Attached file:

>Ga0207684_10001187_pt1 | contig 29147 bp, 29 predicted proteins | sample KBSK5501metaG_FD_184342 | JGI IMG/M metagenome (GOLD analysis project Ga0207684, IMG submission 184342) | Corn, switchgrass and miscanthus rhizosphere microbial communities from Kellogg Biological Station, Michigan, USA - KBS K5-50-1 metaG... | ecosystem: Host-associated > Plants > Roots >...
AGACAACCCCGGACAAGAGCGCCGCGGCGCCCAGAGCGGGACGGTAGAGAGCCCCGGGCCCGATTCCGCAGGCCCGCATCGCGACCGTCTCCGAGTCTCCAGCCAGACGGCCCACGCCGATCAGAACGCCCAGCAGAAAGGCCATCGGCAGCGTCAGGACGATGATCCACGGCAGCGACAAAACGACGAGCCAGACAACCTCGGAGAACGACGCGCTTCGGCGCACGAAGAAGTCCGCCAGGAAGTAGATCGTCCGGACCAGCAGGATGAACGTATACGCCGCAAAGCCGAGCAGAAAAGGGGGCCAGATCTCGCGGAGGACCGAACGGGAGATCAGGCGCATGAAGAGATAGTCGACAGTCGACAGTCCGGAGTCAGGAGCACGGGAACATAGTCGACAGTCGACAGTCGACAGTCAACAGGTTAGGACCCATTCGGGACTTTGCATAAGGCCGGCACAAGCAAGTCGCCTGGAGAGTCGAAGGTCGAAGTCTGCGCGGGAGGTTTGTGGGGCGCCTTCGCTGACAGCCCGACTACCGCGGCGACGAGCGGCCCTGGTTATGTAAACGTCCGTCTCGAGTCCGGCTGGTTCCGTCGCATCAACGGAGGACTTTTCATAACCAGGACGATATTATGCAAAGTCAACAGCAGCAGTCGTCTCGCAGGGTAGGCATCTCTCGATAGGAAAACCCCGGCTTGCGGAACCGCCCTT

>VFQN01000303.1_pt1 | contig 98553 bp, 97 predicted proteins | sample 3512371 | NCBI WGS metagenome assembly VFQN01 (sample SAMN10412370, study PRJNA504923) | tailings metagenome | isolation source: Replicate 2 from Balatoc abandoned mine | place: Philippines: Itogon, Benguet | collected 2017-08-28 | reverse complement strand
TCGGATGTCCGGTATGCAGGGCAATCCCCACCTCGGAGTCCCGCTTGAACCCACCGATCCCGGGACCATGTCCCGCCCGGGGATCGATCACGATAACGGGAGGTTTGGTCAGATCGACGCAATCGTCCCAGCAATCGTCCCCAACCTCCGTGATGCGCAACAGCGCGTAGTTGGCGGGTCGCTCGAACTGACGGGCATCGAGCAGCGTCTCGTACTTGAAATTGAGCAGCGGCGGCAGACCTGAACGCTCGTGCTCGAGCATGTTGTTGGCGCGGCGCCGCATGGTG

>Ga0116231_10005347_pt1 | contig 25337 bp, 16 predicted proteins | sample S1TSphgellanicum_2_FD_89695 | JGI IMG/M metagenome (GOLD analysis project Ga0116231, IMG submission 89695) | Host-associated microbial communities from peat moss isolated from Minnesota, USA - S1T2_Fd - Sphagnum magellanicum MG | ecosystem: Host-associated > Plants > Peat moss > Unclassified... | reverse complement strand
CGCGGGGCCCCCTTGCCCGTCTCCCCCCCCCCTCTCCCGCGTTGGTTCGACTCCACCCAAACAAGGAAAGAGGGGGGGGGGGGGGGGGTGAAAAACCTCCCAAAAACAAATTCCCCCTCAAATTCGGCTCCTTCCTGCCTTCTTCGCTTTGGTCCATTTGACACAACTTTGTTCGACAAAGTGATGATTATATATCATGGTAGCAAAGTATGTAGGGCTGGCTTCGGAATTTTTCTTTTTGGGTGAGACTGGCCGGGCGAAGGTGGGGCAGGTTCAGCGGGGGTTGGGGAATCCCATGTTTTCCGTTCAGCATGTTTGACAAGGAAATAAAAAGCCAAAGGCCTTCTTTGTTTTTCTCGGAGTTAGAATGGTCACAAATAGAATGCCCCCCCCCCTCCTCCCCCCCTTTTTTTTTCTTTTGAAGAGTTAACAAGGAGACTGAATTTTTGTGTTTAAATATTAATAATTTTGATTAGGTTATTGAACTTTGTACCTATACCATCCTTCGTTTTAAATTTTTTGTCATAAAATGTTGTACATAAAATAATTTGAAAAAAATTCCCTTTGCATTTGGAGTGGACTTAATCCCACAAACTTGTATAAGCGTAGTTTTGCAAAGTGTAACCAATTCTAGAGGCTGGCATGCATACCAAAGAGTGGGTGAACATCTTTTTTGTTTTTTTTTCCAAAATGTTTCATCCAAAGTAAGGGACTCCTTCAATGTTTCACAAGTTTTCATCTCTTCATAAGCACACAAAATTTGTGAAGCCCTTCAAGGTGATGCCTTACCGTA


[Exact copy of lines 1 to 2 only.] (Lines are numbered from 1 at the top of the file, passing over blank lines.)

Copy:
>Ga0207684_10001187_pt1 | contig 29147 bp, 29 predicted proteins | sample KBSK5501metaG_FD_184342 | JGI IMG/M metagenome (GOLD analysis project Ga0207684, IMG submission 184342) | Corn, switchgrass and miscanthus rhizosphere microbial communities from Kellogg Biological Station, Michigan, USA - KBS K5-50-1 metaG... | ecosystem: Host-associated > Plants > Roots >...
AGACAACCCCGGACAAGAGCGCCGCGGCGCCCAGAGCGGGACGGTAGAGAGCCCCGGGCCCGATTCCGCAGGCCCGCATCGCGACCGTCTCCGAGTCTCCAGCCAGACGGCCCACGCCGATCAGAACGCCCAGCAGAAAGGCCATCGGCAGCGTCAGGACGATGATCCACGGCAGCGACAAAACGACGAGCCAGACAACCTCGGAGAACGACGCGCTTCGGCGCACGAAGAAGTCCGCCAGGAAGTAGATCGTCCGGACCAGCAGGATGAACGTATACGCCGCAAAGCCGAGCAGAAAAGGGGGCCAGATCTCGCGGAGGACCGAACGGGAGATCAGGCGCATGAAGAGATAGTCGACAGTCGACAGTCCGGAGTCAGGAGCACGGGAACATAGTCGACAGTCGACAGTCGACAGTCAACAGGTTAGGACCCATTCGGGACTTTGCATAAGGCCGGCACAAGCAAGTCGCCTGGAGAGTCGAAGGTCGAAGTCTGCGCGGGAGGTTTGTGGGGCGCCTTCGCTGACAGCCCGACTACCGCGGCGACGAGCGGCCCTGGTTATGTAAACGTCCGTCTCGAGTCCGGCTGGTTCCGTCGCATCAACGGAGGACTTTTCATAACCAGGACGATATTATGCAAAGTCAACAGCAGCAGTCGTCTCGCAGGGTAGGCATCTCTCGATAGGAAAACCCCGGCTTGCGGAACCGCCCTT